The survey found that since multiple clearance agencies are not putting down their requirements by a common product classification or HS codes, importers and exporters are often unaware of the documentation requirements. They often submit incomplete documents and in some cases no-objection is required from multiple agencies causing delays. Ideally, the requirements of different agencies such as the FSSAI, Agricultural and Processed Food Products Export Development Authority (APEDA), Plant and Animal Quarantines should be consolidated by product categories at HS 8-digit level in a technology based platform so that Customs and other stakeholders involved in the export and import processes are aware of the requirements and are able to verify if these are met. Unless this is done, a product cleared by an export control agency in India can be rejected or even banned in the importing country market leading to huge losses for the exporters.
To conclude, the growth in agriculture trade has posed a challenge to agencies in ensuring that food adheres to safety requirements such as the maximum permitted level of pesticide and other chemical residues and are free of animal and plant borne diseases. Products can be classified under high-risk and low-risk products and can even be banned. However, such classifications should be based on scientific evidence and the rationale for such classification has to be made public and shared with importers, exporters and other stakeholders.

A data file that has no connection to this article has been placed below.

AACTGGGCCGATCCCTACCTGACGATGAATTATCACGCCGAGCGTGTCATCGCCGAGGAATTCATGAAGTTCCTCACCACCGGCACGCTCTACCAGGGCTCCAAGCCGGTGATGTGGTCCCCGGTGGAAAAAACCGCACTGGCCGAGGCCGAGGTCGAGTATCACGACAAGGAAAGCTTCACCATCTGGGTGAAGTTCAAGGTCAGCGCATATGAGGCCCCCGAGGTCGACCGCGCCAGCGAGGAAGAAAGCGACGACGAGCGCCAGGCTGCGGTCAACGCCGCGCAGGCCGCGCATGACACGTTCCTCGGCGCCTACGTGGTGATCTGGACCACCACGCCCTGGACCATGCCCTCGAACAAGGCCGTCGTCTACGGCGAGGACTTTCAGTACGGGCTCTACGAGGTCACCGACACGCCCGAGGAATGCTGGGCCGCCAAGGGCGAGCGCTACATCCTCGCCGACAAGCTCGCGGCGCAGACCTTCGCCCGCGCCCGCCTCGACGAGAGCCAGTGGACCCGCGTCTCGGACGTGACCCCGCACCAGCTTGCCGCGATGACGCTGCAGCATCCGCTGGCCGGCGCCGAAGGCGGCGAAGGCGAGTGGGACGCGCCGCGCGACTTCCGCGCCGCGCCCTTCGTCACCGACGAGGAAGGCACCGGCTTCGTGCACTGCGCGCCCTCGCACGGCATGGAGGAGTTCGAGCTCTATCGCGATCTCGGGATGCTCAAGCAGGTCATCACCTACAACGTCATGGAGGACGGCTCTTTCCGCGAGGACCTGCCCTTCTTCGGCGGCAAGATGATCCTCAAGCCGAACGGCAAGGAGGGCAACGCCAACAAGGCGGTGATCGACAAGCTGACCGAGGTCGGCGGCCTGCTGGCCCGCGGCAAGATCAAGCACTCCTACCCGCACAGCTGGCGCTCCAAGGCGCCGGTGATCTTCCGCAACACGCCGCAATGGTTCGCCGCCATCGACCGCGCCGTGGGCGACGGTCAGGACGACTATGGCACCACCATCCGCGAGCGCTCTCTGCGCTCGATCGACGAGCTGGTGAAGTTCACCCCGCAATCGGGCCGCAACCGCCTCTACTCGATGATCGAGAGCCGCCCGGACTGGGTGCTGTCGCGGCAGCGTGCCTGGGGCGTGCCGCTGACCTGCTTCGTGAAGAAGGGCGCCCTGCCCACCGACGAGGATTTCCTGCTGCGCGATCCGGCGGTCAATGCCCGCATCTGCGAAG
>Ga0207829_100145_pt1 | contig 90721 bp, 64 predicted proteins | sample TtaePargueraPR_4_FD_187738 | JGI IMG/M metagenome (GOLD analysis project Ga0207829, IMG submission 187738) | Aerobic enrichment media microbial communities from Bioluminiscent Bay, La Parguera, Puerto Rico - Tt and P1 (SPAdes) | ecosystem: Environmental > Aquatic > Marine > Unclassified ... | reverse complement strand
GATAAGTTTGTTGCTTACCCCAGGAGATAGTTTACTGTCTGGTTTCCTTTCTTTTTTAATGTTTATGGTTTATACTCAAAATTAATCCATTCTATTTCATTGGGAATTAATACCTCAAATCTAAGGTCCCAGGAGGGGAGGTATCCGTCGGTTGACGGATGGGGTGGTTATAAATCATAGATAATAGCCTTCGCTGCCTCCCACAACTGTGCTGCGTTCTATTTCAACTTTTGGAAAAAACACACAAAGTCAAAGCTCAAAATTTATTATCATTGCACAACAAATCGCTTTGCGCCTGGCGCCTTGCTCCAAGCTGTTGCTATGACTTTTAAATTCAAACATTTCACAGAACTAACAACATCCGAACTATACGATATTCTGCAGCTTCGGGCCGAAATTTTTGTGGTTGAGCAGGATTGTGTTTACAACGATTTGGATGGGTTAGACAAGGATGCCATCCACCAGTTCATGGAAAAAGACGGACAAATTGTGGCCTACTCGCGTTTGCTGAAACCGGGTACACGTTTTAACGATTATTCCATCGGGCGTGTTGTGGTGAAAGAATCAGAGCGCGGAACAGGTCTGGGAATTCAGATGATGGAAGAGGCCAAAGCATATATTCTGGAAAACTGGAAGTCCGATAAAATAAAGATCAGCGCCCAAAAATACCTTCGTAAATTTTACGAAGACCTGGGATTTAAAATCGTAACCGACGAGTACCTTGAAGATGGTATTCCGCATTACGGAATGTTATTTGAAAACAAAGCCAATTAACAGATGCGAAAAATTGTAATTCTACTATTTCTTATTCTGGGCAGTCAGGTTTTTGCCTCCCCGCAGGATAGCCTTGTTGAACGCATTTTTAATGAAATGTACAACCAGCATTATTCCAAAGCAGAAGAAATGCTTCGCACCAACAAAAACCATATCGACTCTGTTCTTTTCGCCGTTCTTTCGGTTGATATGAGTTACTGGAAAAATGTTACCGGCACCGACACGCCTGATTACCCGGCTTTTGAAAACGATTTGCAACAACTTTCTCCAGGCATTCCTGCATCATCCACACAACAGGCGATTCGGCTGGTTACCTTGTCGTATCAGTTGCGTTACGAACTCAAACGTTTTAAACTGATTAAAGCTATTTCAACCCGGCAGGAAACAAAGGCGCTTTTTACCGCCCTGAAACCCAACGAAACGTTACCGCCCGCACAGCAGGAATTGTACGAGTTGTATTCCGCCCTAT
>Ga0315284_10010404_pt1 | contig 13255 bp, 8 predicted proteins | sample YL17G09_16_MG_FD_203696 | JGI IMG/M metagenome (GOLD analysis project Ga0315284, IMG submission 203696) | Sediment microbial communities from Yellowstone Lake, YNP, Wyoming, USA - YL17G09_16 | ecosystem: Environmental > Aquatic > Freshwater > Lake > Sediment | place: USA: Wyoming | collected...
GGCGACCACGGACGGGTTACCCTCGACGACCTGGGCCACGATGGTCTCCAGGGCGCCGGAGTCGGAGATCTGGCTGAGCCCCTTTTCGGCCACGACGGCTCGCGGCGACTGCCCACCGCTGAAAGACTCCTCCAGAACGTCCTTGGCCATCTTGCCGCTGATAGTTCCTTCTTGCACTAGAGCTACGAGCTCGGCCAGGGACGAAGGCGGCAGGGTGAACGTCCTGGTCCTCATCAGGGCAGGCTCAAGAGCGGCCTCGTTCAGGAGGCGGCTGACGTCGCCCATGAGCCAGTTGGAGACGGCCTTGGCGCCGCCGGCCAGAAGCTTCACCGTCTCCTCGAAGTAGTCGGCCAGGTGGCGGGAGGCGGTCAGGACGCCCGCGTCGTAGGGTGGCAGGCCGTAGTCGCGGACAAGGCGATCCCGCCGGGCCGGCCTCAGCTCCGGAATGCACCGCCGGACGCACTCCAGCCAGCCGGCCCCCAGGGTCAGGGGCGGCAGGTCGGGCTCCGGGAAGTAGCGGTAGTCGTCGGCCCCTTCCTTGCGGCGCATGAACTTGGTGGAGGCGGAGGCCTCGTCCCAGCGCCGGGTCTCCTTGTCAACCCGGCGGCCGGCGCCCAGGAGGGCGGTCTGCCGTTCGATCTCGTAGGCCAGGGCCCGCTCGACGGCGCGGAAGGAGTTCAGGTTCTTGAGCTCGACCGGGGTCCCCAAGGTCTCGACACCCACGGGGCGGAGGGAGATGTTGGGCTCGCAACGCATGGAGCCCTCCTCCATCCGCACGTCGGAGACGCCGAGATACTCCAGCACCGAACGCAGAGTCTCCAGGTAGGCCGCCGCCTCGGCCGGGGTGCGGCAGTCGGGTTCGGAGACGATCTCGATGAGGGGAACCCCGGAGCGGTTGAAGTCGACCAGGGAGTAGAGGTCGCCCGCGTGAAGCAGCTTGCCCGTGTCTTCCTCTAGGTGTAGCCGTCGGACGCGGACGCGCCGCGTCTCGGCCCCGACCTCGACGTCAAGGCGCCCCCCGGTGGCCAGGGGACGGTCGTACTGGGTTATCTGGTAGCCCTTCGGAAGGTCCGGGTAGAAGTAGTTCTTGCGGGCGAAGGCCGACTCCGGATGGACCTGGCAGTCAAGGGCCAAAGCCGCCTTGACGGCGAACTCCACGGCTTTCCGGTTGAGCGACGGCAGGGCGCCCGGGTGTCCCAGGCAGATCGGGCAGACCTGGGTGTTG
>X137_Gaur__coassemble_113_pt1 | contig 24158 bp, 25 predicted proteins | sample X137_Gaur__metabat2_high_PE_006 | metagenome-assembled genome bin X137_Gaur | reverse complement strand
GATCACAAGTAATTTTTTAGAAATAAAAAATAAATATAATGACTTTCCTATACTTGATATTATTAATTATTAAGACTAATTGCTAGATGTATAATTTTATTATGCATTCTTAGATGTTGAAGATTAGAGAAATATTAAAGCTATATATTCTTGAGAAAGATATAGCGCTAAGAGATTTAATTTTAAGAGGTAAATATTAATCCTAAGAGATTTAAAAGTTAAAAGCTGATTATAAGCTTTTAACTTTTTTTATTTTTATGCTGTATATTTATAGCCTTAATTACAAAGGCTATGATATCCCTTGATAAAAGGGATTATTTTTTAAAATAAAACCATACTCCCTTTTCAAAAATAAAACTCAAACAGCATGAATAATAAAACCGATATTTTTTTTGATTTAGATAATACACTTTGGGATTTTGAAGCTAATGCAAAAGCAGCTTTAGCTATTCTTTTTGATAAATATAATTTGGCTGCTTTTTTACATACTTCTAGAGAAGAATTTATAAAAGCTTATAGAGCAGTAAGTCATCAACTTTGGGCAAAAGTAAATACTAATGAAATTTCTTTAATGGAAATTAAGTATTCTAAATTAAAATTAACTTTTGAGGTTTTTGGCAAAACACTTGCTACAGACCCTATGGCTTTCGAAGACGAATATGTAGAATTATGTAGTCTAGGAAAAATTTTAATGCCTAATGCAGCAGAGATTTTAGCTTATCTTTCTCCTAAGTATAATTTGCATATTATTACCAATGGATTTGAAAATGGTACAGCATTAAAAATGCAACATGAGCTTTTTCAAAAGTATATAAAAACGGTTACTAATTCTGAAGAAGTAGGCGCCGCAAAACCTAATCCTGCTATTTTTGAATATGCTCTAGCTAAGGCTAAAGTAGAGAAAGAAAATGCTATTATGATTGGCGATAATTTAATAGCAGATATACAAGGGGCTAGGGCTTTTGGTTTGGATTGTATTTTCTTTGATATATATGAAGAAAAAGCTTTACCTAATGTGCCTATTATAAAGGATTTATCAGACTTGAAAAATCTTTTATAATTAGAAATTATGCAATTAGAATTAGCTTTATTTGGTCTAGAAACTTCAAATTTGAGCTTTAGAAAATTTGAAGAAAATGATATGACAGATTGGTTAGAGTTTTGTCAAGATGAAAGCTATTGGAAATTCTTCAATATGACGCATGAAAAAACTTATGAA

Risk can be under various categories – importer/exporter related risk, product related risk, country related risk and so forth. These risks have to be identified by sharing information across agencies and even across countries, to understand how other countries are identifying, examining and analysing such risk and what measures have been taken to communicate and mitigate the risks. In this context, there is need to have greater collaborations with regional groups such as the European Union and countries such as the United States, Australia and Japan to understand how these countries are collating and collecting data and analysing them.
With widespread digitisation, data generated through cross-border trade can help in evidence based policymaking and can be used as proof in case of any legal dispute faced by India in international forums such as the World Trade Organization (WTO). Indian government agencies engaged in trade have to build frameworks for not only collecting data but also for archival and purging of historical data. There is need to segregate the data based on usage patterns and this, in turn, will define the way data needs to be stored. Such a stance can help India leapfrog to utilise the benefits of technological advances for ensuring food safety and standards and ease of doing business.
Dr. Arpita Mukherjee is a Professor at ICRIER. She has over 25 years of experience in policy-oriented research, working closely with policymakers in India, European Union, United States, Association of Southeast Asian Nations (ASEAN) and in East Asian countries. Dr Mukherjee has a PhD in Economics from the University of Portsmouth, UK. Prior to joining ICRIER, she worked with the UK-based think tank – Policy Studies Institute and taught at the University of Portsmouth.
Divya Satija is an economic research policy professional with over 9 years of experience in economic research, policy making, and government advisory services. She has a MA in Economics from Jamia Millia Islamia University. She has several publications to her credit, including national and international referred journals, book chapters and government reports. She also often contributes to newspapers and magazines.